|Annie and me fly fishing Widgeon Pond on the Red Rock Lakes NWR a couple May's ago.|
Sunday, May 14, 2017
...Head for the many high country lakes and ponds...
Many of the lakes hold westslope cutthroat trout, some pretty big. Brook and rainbow trout, Arctic grayling are found in many others. I know of only a couple brown trout lakes. No matter which lake, low, high, whatever the hot time is when the ice goes. For the next couple weeks trout swarm the shallows, looking for food in the warming water and in many cases looking to spawn.
You don't need a lot of different flies--turkey jigs, chronomids, sheep creeks, wooly buggers and ants--always ants--are about it. Suspend the flies under a bobber, cast out and let 'er set, then let 'er set some more is one of the best methods. But if you can't stand staring down a bobber by all means strip 'em on a sink-tip or later when the trout go deeper, a full-sink line.
Saturday, May 13, 2017
|Article & Photo Courtesy Tom Dickson, Editor, Montana Outdoors Magazine|
Sesame-Crusted Pan-Fried Trout
Preparation time: 15 minutes | Cooking time: 20 minutes | Serves 4.
Most trout anglers don’t keep fish anymore. That’s been good for trout conservation because a released fish can be caught again. But it’s a shame so many anglers—and their families—miss out on the joys of eating freshly caught trout, once a cherished Montana tradition.
Where legal, there’s nothing wrong with occasionally keeping some trout for a meal. FWP biologists account for harvest in regulations designed to keep populations healthy. In fact, regulated harvest could actually benefit some populations by giving remaining fish more food and habitat to grow larger.
A delicious way to turn a few trout into a scrumptious meal is this simple recipe. It’s a slight variation on one published in Field & Stream from a Maine chef, who created it for brook trout. The yummy sauce derives from a unique mix of ingredients, most of them found in the Asian aisle of Montana’s larger supermarkets. Readers may balk at buying sesame oil, hoisin sauce, and sherry* for a single meal. I urge you to make the investment. Believe me, you’ll make this dish more than once.
Fillets of perch, walleye, freshwater drum, and larger trout work well, too. Keep the skin on if you can, but it’s no big deal if you don’t. Store-bought cod, tilapia, or pollack also make good substitutes.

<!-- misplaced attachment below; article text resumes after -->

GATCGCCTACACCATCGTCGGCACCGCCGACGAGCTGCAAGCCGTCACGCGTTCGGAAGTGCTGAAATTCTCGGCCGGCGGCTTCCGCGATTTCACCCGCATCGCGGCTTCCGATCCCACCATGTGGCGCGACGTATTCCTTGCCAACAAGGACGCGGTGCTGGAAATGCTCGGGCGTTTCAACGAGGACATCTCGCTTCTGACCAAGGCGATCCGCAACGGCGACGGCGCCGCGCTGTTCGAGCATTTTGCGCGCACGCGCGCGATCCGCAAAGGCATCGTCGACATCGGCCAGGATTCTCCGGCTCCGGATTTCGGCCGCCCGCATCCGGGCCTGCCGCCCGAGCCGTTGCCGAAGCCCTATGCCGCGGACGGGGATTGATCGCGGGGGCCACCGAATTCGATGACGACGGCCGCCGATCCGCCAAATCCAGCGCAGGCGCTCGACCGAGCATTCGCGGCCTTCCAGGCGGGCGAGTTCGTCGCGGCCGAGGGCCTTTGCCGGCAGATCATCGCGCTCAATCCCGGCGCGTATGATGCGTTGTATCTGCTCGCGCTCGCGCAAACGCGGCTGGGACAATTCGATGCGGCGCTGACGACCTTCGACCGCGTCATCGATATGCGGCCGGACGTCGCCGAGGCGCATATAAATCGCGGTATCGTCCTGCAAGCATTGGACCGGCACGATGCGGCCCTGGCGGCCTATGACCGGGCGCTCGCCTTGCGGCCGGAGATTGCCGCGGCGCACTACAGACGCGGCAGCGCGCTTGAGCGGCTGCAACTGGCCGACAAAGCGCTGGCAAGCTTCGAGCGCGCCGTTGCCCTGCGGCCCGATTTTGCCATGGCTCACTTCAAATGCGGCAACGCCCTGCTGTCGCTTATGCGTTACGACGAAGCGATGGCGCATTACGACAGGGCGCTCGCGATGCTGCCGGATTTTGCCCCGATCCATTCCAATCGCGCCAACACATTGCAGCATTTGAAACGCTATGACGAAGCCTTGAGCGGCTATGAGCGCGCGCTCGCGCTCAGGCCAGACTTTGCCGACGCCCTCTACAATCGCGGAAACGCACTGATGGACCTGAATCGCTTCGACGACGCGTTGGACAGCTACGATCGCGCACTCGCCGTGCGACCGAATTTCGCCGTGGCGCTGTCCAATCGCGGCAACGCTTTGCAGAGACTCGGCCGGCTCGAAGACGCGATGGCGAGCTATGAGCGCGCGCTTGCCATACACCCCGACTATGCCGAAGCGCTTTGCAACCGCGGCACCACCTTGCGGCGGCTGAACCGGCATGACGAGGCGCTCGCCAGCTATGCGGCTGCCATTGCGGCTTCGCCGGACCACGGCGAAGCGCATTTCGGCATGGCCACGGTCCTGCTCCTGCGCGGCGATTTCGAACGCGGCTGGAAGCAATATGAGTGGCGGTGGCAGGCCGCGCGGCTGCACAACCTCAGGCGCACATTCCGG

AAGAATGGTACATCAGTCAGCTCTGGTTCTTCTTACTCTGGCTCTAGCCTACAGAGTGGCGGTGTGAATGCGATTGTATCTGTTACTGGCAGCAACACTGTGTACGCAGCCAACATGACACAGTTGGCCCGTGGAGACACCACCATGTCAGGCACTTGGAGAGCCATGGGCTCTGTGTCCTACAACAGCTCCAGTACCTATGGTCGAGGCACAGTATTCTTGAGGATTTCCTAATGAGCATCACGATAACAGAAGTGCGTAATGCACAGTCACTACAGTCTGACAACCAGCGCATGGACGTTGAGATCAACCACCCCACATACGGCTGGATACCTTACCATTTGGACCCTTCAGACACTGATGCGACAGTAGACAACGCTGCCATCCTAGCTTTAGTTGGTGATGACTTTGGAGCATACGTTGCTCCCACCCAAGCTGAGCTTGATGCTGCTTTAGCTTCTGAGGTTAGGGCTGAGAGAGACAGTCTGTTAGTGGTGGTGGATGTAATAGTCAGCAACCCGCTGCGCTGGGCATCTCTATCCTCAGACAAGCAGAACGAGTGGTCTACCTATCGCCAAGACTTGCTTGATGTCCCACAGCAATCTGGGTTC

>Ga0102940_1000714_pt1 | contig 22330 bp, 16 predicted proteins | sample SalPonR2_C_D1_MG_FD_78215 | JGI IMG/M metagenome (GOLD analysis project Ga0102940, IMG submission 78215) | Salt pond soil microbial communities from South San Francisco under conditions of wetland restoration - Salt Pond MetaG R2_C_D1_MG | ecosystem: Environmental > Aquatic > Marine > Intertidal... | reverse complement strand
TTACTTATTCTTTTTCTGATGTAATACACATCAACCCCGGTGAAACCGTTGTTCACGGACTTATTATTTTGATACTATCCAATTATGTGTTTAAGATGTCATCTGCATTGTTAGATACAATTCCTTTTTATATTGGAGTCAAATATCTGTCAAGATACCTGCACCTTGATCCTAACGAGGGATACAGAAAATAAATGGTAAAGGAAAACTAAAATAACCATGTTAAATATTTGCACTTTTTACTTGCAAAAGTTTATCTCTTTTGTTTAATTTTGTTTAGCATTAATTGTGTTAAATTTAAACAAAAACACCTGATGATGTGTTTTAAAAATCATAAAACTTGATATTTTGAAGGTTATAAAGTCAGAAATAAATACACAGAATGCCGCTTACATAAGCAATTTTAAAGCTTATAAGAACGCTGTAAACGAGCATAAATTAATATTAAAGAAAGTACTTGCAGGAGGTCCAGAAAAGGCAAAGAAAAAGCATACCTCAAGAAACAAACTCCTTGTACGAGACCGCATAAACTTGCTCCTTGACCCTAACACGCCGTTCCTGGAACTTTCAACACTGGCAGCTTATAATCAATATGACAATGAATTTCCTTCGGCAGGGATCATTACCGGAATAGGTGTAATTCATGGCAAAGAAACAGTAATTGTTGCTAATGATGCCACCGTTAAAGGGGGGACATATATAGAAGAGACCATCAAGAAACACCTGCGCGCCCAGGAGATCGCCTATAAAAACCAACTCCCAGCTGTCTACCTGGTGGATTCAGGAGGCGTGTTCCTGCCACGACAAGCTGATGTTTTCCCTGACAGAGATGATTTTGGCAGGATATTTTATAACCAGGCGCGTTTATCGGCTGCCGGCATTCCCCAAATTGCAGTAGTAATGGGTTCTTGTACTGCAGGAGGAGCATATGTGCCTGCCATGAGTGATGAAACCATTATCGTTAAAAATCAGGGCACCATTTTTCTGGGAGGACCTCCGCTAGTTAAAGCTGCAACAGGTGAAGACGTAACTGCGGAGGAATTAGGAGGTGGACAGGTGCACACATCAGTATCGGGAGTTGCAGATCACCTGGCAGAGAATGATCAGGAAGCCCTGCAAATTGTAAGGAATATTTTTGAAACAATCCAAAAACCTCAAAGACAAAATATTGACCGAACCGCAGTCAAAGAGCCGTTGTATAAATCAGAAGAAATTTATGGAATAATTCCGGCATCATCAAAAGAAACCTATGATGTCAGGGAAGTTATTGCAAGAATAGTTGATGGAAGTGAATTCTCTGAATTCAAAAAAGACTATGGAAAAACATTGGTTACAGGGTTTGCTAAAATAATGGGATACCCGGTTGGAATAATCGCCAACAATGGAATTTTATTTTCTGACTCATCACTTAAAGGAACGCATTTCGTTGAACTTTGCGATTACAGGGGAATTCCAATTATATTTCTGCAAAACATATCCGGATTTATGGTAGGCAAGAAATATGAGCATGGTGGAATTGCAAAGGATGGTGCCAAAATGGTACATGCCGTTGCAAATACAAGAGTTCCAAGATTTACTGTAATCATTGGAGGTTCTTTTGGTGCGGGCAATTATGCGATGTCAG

4 whole 11- to 13-inch trout, gutted
1 T. plus 1⁄2 c. vegetable oil, divided
1 T. minced fresh ginger
1 T. sliced garlic
1⁄2 c. chicken stock
2 t. dry sherry
2 t. soy sauce
1 T. sesame oil
3⁄4 c. all-purpose flour
5 T. toasted sesame seeds
1 t. table salt
1 T. butter
1 T. Chinese hoisin sauce
1⁄4 c. chopped scallions (green onions)
1 small tomato, chopped
Julienned scallions, for garnish
Preheat oven to 450 degrees. Heat 1 T. oil in a large saucepan over medium heat.
Sauté the ginger and garlic for 1 minute, or until just golden. Add the chicken stock, sherry, soy sauce, and sesame oil. Cook until the liquid is reduced by half, about 5 minutes, and set aside.
Combine the flour, 3 T. sesame seeds, and salt in a bowl. In this mixture, dredge the trout, which should be wet so the mixture adheres. Heat the remaining 1⁄2 c. oil in a large sauce or frying pan over medium-high heat. Fry the trout until golden brown, about 3 minutes on each side. Cook in batches.
Place the trout on a cookie sheet lined with parchment paper and roast in the oven for 6 minutes, or until just cooked through.
Meanwhile, bring the chicken-stock mixture to a simmer and whisk in the butter, hoisin sauce, chopped scallions, and tomato. Cook until heated through, about 2 minutes.
Place a trout on each plate and spoon the sauce over each fish. Sprinkle with the remaining 2 T. sesame seeds. Garnish with scallions.
Friday, May 12, 2017
...Keep 'Em Wet.
It makes sense that fish that are played longer and held out of water longer will experience more stress, and the more stress experienced by a fish the more likely it is to die when released. To reduce stress, scientists have recommended some general guidelines for catch-and-release angling
1) Minimize angling duration (the time a fish is played and handled for hook removal) .
2) Minimize air exposure (15-20 sec) by removing hooks with the fish in water and photographing fish quickly.
3) Use barbless hooks and artificial lures/flies.
4) Use rubber nets void of knots that protect fish scales and mucous 5) avoid angling during extremes in water temperature
Many of these guidelines are already practiced by educated anglers that retrieve fish quickly, leave them in water during hook removal, use barbless hooks, and photograph fish quickly before releasing them, ultimately keeping fish out of the water for no more than 15-20 seconds.
Anglers should also limit fishing during warm summer periods when trout are stressed (management agencies sometimes close fisheries during these warm periods).
These behaviors by educated anglers have helped substantially to reduce fish stress from catch-and-release fishing, thus increasing the chance those fish will live to be caught again.